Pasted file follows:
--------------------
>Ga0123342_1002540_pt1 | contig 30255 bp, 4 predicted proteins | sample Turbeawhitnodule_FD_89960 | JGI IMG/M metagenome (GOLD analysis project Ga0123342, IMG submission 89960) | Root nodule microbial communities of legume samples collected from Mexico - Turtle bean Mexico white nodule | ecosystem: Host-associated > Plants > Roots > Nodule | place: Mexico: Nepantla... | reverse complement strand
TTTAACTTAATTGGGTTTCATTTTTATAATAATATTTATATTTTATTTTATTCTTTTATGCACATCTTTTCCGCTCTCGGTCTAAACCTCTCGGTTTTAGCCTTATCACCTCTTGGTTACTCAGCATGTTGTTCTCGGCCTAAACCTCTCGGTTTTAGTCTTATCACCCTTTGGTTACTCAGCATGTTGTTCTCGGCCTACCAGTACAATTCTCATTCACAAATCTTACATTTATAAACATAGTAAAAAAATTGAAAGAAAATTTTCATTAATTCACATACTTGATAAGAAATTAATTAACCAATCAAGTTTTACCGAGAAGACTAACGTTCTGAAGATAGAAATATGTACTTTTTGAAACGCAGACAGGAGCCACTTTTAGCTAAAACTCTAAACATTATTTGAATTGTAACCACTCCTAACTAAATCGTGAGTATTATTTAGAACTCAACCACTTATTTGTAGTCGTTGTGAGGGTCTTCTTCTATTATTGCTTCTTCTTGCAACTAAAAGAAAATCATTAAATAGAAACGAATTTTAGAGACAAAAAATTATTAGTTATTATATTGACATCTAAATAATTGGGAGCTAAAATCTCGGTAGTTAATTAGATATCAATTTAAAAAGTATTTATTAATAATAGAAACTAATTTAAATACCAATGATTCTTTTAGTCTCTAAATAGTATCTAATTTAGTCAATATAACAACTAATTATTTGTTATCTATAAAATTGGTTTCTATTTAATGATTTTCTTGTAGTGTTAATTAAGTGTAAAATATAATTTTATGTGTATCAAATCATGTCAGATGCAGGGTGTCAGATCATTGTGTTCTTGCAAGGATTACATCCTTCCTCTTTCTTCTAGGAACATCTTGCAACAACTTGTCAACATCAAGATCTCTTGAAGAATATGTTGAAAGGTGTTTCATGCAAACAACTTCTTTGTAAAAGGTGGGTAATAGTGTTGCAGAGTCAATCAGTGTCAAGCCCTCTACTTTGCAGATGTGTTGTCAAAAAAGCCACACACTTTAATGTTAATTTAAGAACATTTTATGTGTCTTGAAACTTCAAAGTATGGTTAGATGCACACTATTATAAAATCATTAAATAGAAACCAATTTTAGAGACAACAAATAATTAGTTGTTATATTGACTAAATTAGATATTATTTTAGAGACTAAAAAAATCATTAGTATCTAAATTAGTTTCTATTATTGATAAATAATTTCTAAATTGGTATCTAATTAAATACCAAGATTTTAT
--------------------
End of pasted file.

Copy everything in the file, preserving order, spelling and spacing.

>Ga0123342_1002540_pt1 | contig 30255 bp, 4 predicted proteins | sample Turbeawhitnodule_FD_89960 | JGI IMG/M metagenome (GOLD analysis project Ga0123342, IMG submission 89960) | Root nodule microbial communities of legume samples collected from Mexico - Turtle bean Mexico white nodule | ecosystem: Host-associated > Plants > Roots > Nodule | place: Mexico: Nepantla... | reverse complement strand
TTTAACTTAATTGGGTTTCATTTTTATAATAATATTTATATTTTATTTTATTCTTTTATGCACATCTTTTCCGCTCTCGGTCTAAACCTCTCGGTTTTAGCCTTATCACCTCTTGGTTACTCAGCATGTTGTTCTCGGCCTAAACCTCTCGGTTTTAGTCTTATCACCCTTTGGTTACTCAGCATGTTGTTCTCGGCCTACCAGTACAATTCTCATTCACAAATCTTACATTTATAAACATAGTAAAAAAATTGAAAGAAAATTTTCATTAATTCACATACTTGATAAGAAATTAATTAACCAATCAAGTTTTACCGAGAAGACTAACGTTCTGAAGATAGAAATATGTACTTTTTGAAACGCAGACAGGAGCCACTTTTAGCTAAAACTCTAAACATTATTTGAATTGTAACCACTCCTAACTAAATCGTGAGTATTATTTAGAACTCAACCACTTATTTGTAGTCGTTGTGAGGGTCTTCTTCTATTATTGCTTCTTCTTGCAACTAAAAGAAAATCATTAAATAGAAACGAATTTTAGAGACAAAAAATTATTAGTTATTATATTGACATCTAAATAATTGGGAGCTAAAATCTCGGTAGTTAATTAGATATCAATTTAAAAAGTATTTATTAATAATAGAAACTAATTTAAATACCAATGATTCTTTTAGTCTCTAAATAGTATCTAATTTAGTCAATATAACAACTAATTATTTGTTATCTATAAAATTGGTTTCTATTTAATGATTTTCTTGTAGTGTTAATTAAGTGTAAAATATAATTTTATGTGTATCAAATCATGTCAGATGCAGGGTGTCAGATCATTGTGTTCTTGCAAGGATTACATCCTTCCTCTTTCTTCTAGGAACATCTTGCAACAACTTGTCAACATCAAGATCTCTTGAAGAATATGTTGAAAGGTGTTTCATGCAAACAACTTCTTTGTAAAAGGTGGGTAATAGTGTTGCAGAGTCAATCAGTGTCAAGCCCTCTACTTTGCAGATGTGTTGTCAAAAAAGCCACACACTTTAATGTTAATTTAAGAACATTTTATGTGTCTTGAAACTTCAAAGTATGGTTAGATGCACACTATTATAAAATCATTAAATAGAAACCAATTTTAGAGACAACAAATAATTAGTTGTTATATTGACTAAATTAGATATTATTTTAGAGACTAAAAAAATCATTAGTATCTAAATTAGTTTCTATTATTGATAAATAATTTCTAAATTGGTATCTAATTAAATACCAAGATTTTAT